The employee survey is dead. Long live the employee survey.

Posted on September 26, 2012



Some while back I wrote a blog piece about the outdated employee survey. I still stand by it, and I’m still waiting to see companies move away from the adherence to old school surveying. That wait might now be over.

A colleague of mine recently returned from a meeting at Unilever clutching a report in his hand on the Social Media Garden. Together with Silverman, Unilever had embarked upon an open access research project that sought to highlight the barriers facing businesses seeking to adopt social media. Put simply, they were using social technology to explore social technologies. In itself, this was a new step and a welcome one.

What struck me was a line in the report from Michael Silverman. He wrote:

“The motivation for this approach comes from a personal loathing of surveys (especially the employee type): they’re boring, they typically disregard text data, they ignore the all important interconnectivity between people and, despite what you might think, they do not give people a ‘voice’.”

I loved this line. I’d go further. I’d say that the employee survey is an exercise in box ticking, it is invariably out of date, and it’s results only ever lead to more questions rather than clear direction.

What the Social Media Garden demonstrates is the value of social technologies in enabling crowds to identify problems and surface answers quickly. It is still early days, but the move to text analytics surely can’t be far off for the employee survey. This will enable employees to put to one side the laborious 30-page survey and start to engage with one another in sharing ideas and rating opinions about how their businesses can improve.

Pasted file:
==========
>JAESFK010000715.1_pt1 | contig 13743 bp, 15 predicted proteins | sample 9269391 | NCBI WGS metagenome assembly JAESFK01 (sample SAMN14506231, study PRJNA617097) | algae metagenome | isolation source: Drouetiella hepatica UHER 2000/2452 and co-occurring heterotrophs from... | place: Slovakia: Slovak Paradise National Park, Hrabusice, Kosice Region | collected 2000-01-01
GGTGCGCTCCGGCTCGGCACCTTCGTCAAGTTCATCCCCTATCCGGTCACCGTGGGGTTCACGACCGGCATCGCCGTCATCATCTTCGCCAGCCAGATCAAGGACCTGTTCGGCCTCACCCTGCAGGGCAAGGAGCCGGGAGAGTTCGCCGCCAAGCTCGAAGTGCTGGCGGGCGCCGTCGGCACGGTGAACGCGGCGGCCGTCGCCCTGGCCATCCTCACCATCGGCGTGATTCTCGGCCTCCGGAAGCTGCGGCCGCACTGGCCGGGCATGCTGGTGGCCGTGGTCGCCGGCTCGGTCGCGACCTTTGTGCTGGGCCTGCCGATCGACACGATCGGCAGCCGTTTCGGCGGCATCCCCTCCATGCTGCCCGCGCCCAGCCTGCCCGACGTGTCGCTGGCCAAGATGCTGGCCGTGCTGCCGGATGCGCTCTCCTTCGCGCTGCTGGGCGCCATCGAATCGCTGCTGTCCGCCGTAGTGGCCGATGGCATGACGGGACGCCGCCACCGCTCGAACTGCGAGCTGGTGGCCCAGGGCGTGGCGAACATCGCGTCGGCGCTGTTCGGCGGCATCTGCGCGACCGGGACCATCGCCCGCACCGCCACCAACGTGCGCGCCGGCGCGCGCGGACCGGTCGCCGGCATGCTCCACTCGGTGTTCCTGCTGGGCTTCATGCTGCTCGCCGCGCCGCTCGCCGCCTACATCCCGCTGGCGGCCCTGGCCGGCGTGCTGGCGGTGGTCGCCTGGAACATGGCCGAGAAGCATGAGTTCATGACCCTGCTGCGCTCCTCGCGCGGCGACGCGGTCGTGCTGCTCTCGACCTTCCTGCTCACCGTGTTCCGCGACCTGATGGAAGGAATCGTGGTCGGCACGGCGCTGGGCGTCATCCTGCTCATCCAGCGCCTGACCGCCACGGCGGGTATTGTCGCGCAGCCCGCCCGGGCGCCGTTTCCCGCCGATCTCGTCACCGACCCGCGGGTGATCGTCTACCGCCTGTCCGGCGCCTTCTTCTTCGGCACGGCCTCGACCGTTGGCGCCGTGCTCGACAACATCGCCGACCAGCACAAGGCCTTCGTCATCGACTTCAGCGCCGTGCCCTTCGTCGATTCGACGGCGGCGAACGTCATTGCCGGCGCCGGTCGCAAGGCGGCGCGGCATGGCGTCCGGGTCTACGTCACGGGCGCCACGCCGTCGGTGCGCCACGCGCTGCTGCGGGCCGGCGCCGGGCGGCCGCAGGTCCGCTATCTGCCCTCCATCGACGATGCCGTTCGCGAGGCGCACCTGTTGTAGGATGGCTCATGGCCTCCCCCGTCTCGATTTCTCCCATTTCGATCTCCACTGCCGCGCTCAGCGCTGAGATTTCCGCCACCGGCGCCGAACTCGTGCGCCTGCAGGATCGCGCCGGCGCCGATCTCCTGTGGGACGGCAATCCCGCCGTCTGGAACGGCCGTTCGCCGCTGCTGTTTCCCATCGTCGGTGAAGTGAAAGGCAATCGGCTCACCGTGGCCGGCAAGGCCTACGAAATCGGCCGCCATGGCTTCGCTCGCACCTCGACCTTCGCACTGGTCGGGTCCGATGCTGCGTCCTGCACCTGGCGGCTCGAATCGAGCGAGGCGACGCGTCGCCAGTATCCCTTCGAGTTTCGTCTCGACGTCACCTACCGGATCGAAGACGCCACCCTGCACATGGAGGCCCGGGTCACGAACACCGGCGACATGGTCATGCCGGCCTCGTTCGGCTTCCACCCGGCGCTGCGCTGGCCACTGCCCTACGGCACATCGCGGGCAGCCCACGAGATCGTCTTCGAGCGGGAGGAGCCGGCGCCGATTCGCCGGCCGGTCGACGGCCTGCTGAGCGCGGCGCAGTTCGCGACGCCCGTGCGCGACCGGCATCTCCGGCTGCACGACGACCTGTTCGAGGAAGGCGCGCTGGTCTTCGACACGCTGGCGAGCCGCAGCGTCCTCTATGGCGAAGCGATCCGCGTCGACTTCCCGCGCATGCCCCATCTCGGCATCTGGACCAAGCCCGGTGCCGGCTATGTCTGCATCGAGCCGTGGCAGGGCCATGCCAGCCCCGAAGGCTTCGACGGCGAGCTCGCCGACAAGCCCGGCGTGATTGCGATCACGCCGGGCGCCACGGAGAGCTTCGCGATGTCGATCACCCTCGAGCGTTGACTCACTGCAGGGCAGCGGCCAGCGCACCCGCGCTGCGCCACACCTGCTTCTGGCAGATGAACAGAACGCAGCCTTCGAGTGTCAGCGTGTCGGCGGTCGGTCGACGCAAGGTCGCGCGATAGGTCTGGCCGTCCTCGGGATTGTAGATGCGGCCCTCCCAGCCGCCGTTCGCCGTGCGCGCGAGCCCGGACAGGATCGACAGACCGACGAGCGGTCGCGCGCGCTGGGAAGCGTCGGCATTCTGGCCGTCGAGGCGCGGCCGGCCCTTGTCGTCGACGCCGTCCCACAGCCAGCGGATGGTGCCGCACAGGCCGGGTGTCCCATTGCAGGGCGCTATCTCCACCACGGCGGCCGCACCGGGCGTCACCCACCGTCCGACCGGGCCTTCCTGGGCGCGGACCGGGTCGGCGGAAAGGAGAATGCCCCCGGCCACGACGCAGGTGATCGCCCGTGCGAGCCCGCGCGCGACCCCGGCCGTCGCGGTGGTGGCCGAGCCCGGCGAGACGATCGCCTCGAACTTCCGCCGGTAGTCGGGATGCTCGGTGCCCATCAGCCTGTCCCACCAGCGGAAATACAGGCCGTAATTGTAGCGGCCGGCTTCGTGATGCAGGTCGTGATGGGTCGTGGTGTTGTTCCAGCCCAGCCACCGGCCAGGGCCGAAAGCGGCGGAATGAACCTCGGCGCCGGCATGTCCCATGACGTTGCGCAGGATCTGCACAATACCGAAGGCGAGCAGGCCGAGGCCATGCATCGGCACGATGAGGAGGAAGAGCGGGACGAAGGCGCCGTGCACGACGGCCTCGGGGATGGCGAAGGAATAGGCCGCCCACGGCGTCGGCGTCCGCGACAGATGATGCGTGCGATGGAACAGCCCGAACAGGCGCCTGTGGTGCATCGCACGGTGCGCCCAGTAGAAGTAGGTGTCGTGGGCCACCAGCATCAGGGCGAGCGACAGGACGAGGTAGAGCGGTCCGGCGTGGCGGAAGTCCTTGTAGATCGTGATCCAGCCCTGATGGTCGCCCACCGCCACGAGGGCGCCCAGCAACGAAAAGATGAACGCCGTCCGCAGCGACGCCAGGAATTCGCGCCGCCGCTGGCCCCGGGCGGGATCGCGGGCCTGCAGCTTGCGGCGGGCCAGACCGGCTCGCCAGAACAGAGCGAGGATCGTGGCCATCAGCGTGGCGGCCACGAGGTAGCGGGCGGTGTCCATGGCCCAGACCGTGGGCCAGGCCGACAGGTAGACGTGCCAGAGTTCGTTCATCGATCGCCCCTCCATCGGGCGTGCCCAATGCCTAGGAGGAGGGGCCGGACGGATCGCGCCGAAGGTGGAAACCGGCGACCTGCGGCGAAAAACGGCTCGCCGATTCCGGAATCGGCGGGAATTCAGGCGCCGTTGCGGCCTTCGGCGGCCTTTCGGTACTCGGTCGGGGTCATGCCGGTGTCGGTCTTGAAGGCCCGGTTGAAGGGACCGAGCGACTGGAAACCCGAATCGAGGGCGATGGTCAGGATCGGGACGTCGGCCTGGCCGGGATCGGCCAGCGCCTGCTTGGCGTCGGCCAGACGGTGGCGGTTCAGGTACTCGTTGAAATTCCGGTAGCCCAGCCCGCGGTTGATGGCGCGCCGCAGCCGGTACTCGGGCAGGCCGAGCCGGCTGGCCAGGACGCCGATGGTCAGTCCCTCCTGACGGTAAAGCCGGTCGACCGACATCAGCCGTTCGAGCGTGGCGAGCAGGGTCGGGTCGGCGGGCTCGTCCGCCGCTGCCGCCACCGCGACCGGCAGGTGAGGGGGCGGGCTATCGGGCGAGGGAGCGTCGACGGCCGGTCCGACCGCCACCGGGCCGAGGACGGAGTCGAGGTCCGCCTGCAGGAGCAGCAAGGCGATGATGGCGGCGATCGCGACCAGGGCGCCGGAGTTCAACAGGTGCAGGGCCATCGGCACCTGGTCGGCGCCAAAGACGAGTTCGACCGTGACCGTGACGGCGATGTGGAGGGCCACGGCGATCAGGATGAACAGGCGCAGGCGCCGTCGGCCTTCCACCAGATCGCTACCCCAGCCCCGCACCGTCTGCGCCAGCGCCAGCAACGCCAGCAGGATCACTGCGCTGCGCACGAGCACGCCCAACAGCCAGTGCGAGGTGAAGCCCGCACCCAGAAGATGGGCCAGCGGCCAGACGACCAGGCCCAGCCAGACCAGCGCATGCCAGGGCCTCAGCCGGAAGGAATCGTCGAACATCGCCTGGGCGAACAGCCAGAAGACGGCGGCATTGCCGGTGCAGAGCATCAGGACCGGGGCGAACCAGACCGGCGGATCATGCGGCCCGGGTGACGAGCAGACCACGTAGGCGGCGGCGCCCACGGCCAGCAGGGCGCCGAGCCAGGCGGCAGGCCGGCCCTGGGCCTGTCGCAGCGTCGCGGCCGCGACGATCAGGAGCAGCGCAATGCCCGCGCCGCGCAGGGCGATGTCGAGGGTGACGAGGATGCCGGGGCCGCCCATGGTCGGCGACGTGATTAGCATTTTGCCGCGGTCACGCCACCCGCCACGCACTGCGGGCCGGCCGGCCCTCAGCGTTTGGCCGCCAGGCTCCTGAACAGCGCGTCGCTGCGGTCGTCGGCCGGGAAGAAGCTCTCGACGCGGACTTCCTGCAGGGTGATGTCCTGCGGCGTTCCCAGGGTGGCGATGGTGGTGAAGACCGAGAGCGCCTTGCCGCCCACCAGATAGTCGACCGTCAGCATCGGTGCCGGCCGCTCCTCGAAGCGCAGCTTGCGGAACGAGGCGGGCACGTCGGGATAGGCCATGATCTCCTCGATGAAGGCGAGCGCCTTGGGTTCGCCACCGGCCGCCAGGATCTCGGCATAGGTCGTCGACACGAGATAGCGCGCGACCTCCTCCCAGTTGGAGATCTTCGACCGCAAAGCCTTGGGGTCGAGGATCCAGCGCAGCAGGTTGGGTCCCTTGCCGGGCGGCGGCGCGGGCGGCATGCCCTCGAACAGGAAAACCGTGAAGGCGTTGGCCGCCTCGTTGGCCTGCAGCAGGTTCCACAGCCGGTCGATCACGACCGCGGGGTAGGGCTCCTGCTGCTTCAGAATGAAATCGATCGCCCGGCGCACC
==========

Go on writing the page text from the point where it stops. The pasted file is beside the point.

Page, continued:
We know that ensuring that employee opinions are seen to count is one of the key drivers for retention and performance. Organisations like Gallup have long documented this. Employee surveys now need to do more than just measure quantitative results – they need to measure qualitative thinking in a quantitative manner. They need to allow employees to seed their thinking and allow this to be rated by peers. The technology is there to do this, but as with all social technology we are moving into new territory and it will take a huge dollop of faith to move there.  Nevertheless, they can do this now – we can reinvent the employee survey.

The employee survey is dead. Long live the employee survey.

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